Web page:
Court of Appeals of Missouri, Southern District, Second Division
FROM THE CIRCUIT COURT OF CHRISTIAN COUNTY Honorable Judge
Jessica L. Kruse
W. SHEFFIELD, J.
lost their motion to intervene in an ongoing juvenile case,
J.P. and C.P. ("Appellants") appeal the trial
court's interlocutory order and cite prior cases
authorizing them to appeal from the interlocutory order. We
find those cases were rejected by recent, controlling
decisions of the Supreme Court of Missouri in State ex
rel. Koster v. ConocoPhillips Co., 493 S.W.3d 397, 399
(Mo. banc 2016), and in Meadowfresh Solutions USA, LLC v.
Maple Grove Farms, LLC, 578 S.W.3d 758, 760 (Mo. banc
2019). Accordingly, as explained herein, we must dismiss the
and Procedural History
previously adopted three half-siblings of minor child S.M.B.
after having served as foster parents for those children.
Appellants petitioned to adopt S.M.B. but were denied in
favor of S.M.B.'s adoption by another couple. When S.M.B.
was returned to state custody, Appellants filed a
"Motion to Intervene and Be Appointed Next Friend of
Adopted Minor Siblings" where they sought to intervene
in S.M.B.'s case as a matter of right or permissively
under Rule 52.12(a) and (b). The trial court held a hearing
and denied Appellants' motion to intervene. Appellants
filed a motion for new trial on the denial of the motion to
intervene. The motion for new trial was also denied.
Appellants appealed from the trial court's decision
denying the motion to intervene.
Court then issued a "show cause" order asking
Appellants why their appeal should not be dismissed for lack
of a final judgment in the underlying juvenile case. In
response, Appellants filed Suggestions in Opposition to
Dismissal, and this Court took those Suggestions with the
seek to appeal the trial court's denial of their motion
to intervene. The trial court's denial did not constitute
a final judgment in the underlying juvenile case, but rather
was an "interlocutory order." An interlocutory
order is "an order that is not final and decides some
point or matter between the commencement and the end of a
suit but does not resolve the entire controversy."
Buemi v. Kerckhoff, 359 S.W.3d 16, 20 (Mo. banc
2011). The right to appeal is statutory and where no statute
gives the right to appeal, then the right does not exist.
Meadowfresh, 578 S.W.3d at 760;
ConocoPhillips, 493 S.W.3d at 399. An interlocutory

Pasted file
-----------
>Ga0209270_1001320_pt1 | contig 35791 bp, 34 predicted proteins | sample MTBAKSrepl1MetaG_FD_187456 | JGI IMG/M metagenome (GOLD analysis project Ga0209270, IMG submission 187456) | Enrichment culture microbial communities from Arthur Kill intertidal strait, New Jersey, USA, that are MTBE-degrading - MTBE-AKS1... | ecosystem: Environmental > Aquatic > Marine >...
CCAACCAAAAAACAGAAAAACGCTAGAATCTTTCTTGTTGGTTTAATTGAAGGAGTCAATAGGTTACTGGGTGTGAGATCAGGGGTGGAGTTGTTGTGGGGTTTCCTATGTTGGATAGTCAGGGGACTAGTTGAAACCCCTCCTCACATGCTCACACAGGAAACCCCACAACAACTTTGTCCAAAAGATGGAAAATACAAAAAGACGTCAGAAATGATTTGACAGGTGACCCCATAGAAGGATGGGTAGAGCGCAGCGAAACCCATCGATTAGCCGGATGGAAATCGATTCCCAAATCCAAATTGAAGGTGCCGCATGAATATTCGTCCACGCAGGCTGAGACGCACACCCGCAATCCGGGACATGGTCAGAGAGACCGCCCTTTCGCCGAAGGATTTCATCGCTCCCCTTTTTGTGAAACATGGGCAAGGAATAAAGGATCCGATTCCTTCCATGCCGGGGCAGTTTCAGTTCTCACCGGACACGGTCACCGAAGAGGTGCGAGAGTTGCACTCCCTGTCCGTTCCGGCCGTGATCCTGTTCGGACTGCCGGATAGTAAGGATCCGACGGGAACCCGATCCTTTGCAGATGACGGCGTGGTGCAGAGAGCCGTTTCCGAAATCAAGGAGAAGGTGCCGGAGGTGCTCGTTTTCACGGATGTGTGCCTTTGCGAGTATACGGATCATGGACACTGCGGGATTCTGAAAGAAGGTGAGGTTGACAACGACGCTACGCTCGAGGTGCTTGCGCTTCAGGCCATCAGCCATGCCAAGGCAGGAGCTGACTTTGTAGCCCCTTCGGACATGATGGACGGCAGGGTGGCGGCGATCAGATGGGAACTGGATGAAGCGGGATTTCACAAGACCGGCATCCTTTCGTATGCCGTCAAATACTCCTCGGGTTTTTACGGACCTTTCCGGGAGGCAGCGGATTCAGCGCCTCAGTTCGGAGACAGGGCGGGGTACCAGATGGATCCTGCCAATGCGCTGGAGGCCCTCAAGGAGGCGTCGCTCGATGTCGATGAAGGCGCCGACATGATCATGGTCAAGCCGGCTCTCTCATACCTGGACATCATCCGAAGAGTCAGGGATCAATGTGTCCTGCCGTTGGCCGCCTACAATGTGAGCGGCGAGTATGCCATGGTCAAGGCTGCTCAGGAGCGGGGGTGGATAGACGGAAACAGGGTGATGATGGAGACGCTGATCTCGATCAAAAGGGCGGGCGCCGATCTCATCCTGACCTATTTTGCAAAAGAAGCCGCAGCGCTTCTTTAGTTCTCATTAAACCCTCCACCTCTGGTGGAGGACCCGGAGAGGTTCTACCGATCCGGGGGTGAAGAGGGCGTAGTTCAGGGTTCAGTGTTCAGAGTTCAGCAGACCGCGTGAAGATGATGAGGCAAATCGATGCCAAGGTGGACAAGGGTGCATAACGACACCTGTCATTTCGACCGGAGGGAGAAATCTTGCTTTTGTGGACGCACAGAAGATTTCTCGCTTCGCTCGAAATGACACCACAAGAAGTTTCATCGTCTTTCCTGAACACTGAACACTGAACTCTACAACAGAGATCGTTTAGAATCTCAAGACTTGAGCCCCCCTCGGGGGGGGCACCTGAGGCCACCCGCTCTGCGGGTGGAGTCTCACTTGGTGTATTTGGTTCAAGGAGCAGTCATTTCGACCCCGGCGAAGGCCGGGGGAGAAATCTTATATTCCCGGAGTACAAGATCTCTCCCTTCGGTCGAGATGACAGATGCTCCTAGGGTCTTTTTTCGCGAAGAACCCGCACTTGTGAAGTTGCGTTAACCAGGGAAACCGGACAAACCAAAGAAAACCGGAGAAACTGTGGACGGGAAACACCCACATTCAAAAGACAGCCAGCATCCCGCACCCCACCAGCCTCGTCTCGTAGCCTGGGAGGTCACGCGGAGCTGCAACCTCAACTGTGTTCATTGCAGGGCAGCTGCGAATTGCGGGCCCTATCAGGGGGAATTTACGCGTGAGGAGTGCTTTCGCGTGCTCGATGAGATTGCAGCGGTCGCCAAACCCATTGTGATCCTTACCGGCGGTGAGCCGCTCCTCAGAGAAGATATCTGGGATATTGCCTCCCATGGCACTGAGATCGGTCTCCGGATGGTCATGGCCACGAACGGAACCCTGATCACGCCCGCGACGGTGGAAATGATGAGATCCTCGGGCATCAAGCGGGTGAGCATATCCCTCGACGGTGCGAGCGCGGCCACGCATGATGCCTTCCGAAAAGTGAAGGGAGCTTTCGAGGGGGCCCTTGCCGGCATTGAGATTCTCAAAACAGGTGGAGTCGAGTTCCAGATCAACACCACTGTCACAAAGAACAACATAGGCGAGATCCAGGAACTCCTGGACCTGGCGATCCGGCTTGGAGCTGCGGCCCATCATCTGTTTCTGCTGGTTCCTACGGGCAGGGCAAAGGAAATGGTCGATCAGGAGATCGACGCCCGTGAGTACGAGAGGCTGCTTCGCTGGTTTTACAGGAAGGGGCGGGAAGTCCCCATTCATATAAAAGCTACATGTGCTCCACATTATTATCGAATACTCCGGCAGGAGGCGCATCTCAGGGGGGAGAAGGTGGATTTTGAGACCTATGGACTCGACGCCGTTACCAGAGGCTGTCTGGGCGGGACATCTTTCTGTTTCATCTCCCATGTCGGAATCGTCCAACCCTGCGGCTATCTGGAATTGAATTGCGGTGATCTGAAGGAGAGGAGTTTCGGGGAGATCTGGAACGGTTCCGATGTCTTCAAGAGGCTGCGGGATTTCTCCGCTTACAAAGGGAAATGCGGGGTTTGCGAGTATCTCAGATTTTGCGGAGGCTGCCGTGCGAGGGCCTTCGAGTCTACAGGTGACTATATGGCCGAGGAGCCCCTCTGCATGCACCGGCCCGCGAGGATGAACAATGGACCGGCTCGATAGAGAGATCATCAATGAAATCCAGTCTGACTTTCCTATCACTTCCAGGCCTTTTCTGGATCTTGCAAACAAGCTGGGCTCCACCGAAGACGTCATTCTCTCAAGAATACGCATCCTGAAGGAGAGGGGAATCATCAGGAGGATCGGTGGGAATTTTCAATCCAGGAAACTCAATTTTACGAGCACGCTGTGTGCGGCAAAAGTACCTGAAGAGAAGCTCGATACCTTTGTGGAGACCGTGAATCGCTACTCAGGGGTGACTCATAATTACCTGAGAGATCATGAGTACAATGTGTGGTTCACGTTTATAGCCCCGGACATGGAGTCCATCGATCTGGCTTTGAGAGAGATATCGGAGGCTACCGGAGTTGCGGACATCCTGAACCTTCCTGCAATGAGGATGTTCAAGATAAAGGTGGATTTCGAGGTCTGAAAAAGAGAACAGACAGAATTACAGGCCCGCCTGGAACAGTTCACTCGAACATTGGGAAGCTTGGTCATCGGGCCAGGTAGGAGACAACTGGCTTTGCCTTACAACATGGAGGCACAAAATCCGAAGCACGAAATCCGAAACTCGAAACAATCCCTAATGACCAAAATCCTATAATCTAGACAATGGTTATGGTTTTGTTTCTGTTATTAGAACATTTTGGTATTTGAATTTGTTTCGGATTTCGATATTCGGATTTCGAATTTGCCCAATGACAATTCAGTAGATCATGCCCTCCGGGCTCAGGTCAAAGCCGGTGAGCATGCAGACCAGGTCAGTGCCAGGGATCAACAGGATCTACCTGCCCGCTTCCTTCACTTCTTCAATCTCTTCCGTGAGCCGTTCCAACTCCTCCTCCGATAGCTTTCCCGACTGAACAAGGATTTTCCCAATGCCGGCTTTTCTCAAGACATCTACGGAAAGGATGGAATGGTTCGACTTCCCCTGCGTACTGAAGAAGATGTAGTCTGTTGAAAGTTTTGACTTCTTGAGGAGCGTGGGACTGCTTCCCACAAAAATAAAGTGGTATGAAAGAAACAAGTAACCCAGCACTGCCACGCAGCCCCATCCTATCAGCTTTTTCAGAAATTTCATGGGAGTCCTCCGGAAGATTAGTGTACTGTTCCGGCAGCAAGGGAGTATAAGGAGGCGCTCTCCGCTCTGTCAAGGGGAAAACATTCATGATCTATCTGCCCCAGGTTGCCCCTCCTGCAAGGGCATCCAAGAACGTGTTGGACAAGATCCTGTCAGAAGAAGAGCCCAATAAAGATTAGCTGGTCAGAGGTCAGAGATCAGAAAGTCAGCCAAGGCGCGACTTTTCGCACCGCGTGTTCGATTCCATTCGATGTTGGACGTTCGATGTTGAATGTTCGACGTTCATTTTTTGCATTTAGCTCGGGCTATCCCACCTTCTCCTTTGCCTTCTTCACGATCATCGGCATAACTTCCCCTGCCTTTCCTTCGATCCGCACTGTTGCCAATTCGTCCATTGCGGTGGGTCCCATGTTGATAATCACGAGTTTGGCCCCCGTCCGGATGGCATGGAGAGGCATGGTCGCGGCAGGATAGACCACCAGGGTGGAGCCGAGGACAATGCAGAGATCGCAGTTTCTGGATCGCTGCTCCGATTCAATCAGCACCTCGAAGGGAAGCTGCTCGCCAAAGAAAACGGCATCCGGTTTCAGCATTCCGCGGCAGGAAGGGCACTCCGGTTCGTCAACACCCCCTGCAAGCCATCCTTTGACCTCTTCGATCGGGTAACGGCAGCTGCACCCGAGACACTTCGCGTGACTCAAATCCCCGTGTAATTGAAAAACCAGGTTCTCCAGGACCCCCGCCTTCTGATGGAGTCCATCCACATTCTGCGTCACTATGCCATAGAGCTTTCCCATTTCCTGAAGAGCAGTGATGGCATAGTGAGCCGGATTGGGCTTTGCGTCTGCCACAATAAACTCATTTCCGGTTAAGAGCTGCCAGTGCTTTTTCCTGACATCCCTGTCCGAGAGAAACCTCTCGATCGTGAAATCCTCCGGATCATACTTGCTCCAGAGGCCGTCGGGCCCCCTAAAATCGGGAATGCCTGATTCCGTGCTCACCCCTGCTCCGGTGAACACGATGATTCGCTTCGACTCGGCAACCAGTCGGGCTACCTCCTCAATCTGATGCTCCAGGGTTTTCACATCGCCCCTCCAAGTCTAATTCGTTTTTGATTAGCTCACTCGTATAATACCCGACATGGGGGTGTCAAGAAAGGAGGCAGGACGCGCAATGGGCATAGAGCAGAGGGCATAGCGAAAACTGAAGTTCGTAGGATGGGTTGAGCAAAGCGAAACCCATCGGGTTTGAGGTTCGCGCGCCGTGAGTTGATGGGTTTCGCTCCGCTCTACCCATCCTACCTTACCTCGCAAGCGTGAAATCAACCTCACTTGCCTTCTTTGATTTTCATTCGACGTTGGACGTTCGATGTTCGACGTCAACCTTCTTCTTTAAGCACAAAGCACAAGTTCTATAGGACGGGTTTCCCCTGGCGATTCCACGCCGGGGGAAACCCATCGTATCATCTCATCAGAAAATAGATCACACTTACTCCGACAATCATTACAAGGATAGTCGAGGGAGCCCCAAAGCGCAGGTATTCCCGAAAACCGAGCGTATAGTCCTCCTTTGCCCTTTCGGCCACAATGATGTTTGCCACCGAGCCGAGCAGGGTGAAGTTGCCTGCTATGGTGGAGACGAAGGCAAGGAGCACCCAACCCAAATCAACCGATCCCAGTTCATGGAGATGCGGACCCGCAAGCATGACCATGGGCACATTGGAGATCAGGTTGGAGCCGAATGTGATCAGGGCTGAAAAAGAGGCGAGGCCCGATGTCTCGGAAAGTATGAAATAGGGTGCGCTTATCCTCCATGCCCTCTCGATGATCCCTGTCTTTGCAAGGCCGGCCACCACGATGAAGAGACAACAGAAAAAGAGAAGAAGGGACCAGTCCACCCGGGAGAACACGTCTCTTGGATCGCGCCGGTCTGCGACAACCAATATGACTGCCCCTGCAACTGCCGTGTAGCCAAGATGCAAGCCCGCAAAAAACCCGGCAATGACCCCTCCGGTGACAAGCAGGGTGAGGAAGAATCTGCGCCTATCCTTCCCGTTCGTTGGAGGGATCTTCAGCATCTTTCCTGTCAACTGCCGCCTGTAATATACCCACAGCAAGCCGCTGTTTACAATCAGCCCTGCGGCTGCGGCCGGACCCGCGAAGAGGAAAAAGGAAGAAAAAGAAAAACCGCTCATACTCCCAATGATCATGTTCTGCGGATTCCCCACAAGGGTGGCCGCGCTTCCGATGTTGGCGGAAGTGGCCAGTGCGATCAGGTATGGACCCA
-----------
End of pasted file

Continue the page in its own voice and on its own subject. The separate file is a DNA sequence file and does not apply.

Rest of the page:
order may only be immediately appealed when specific
statutory authority grants the party the right to such an
appeal. See ConocoPhillips, 493 S.W.3d at 399-400.
point to section 512.020, the general statute dealing with
civil appeals, and to previous appellate court decisions as
the grounds for their right to an immediate appeal.
Appellants rely on In re L.J.H., 67 S.W.3d 751 (Mo.
App. S.D. 2002), and In re D.T., 248 S.W.3d 74 (Mo.
App. W.D. 2008), which found section 512.020 permitted the
parties to appeal the trial court's interlocutory orders.
See L.J.H., 67 S.W.3d at 753; D.T., 248
S.W.3d at 77-78. In addition, the analysis in D.T.
relied on both L.J.H. and In re M.B., 91
S.W.3d 122 (Mo. App. E.D. 2002) for the proposition that
"grandparents denied the right to intervene in juvenile
proceedings under section 211.177, RSMo 2000, have standing
to appeal under section 512.020." D.T., 248
S.W.3d at 77. M.B., in turn, relied on In re
S.R.L., which cited State ex rel. Reser v.
Martin for the proposition that a right to appeal exists
from the denial of a motion for intervention by right. In
re S.R.L., 984 S.W.2d 558, 558 (Mo. App. S.D. 1999)
(citing State ex rel. Reser v. Martin, 576 S.W.2d
289, 291 (Mo. banc 1978)). The court in
ConocoPhillips, however, stated: "[t]o the
extent cases rely on Reser to hold or suggest that a
proposed intervenor" has a right to an immediate appeal
following a motion to intervene that is denied via
interlocutory order, "those cases should no longer be
followed." ConocoPhillips, 493 S.W.3d at
Supreme Court in ConocoPhillips stated:
"[t]here is no special statute granting a right to
immediate appeal where a motion to intervene as a matter of
right is overruled in an interlocutory order, and the general
statute dealing with civil appeals grants no such
right." 493 S.W.3d at 399 (footnote omitted). Further,
"nothing in section 512.020 (or any other statute)
grants the right of immediate appeal to one whose motion to
intervene as a matter of right is denied in an interlocutory
order[.]" Id. at 400. Section 512.020 can no
longer be used as statutory authority for the right to an
immediate appeal from the denial of an interlocutory order
and earlier opinions to the contrary are no longer good law.
Because the right to appeal is entirely statutory, and does
not exist in the absence of statutory authority,
Meadowfresh, 578 S.W.3d at 760, we dismiss this
appeal is dismissed.
JEFFREY W. BATES, C.J., DON ...